We have an abundance of research that shows us diets only “work” in the first few months but fail long-term. Of course, weight-loss happens right away, and the weight comes off if you’re eating 1200 calories/day. But within 2-5 years, the weight comes back, sometimes even higher than baseline. Aside from the fact that diets often lead to weight gain, they cannot be sustainable without inflicting harm. One of the main reasons why diets fail is because they promote restriction. Physical as well as mental restriction often leads to feelings of loss of control, obsessive food thoughts, intense cravings and binge eating episodes. This is the body’s normal physiological response to deprivation, it’s not your fault that this is happening to you. Another reason why diets aren’t sustainable is because they’re not individualized. People have different socioeconomic means, education levels, access to healthcare, pre-existing conditions, physical and mental health histories, food preferences and relationships with food and body image, so it only makes sense that there’s no one uniform eating prescription that will work for everyone.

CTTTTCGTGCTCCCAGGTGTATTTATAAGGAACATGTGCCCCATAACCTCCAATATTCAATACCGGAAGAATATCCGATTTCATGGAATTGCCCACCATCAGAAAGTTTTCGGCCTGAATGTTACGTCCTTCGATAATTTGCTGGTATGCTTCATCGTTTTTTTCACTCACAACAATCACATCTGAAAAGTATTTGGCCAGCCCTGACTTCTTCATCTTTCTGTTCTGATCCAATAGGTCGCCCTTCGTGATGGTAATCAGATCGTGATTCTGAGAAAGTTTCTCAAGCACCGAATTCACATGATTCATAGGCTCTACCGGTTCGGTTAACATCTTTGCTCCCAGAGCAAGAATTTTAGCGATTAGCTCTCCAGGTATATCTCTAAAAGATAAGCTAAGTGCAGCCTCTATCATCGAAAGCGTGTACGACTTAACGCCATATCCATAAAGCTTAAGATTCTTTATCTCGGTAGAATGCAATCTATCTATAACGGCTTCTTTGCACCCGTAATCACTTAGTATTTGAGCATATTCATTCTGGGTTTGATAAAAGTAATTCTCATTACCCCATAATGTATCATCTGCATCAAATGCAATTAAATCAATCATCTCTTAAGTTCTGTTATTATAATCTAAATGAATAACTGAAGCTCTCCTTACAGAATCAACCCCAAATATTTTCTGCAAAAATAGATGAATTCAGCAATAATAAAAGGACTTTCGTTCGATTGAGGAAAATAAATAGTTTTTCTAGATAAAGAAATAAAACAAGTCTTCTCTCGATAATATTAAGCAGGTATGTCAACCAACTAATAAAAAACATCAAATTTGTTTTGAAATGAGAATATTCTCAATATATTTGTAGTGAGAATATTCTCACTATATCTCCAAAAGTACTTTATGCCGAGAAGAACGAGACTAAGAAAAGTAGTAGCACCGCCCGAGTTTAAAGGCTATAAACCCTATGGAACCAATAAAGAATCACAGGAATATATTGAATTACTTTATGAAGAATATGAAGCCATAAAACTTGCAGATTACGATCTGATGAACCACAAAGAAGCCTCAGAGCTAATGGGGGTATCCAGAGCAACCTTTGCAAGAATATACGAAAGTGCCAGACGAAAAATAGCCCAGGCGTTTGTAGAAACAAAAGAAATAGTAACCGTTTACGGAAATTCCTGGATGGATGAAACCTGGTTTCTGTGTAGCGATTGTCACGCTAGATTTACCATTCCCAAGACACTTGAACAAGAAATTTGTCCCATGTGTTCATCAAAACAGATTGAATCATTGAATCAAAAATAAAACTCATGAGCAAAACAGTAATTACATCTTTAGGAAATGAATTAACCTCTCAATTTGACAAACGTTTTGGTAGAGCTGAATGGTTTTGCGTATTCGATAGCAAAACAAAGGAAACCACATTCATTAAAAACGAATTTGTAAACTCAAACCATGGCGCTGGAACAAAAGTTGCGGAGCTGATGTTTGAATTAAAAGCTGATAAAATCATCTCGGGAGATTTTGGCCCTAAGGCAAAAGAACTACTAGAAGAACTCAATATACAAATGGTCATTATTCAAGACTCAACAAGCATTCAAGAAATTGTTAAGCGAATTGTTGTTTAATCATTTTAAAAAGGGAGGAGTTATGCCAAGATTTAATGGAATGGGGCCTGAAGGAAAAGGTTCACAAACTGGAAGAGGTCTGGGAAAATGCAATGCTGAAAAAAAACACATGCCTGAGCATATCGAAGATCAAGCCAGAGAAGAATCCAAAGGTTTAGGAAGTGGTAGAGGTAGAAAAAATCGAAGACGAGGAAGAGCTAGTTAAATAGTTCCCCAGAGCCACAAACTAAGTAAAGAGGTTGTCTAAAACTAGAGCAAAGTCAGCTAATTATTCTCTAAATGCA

2- Dieting slows down your metabolism: diets mimic starvation.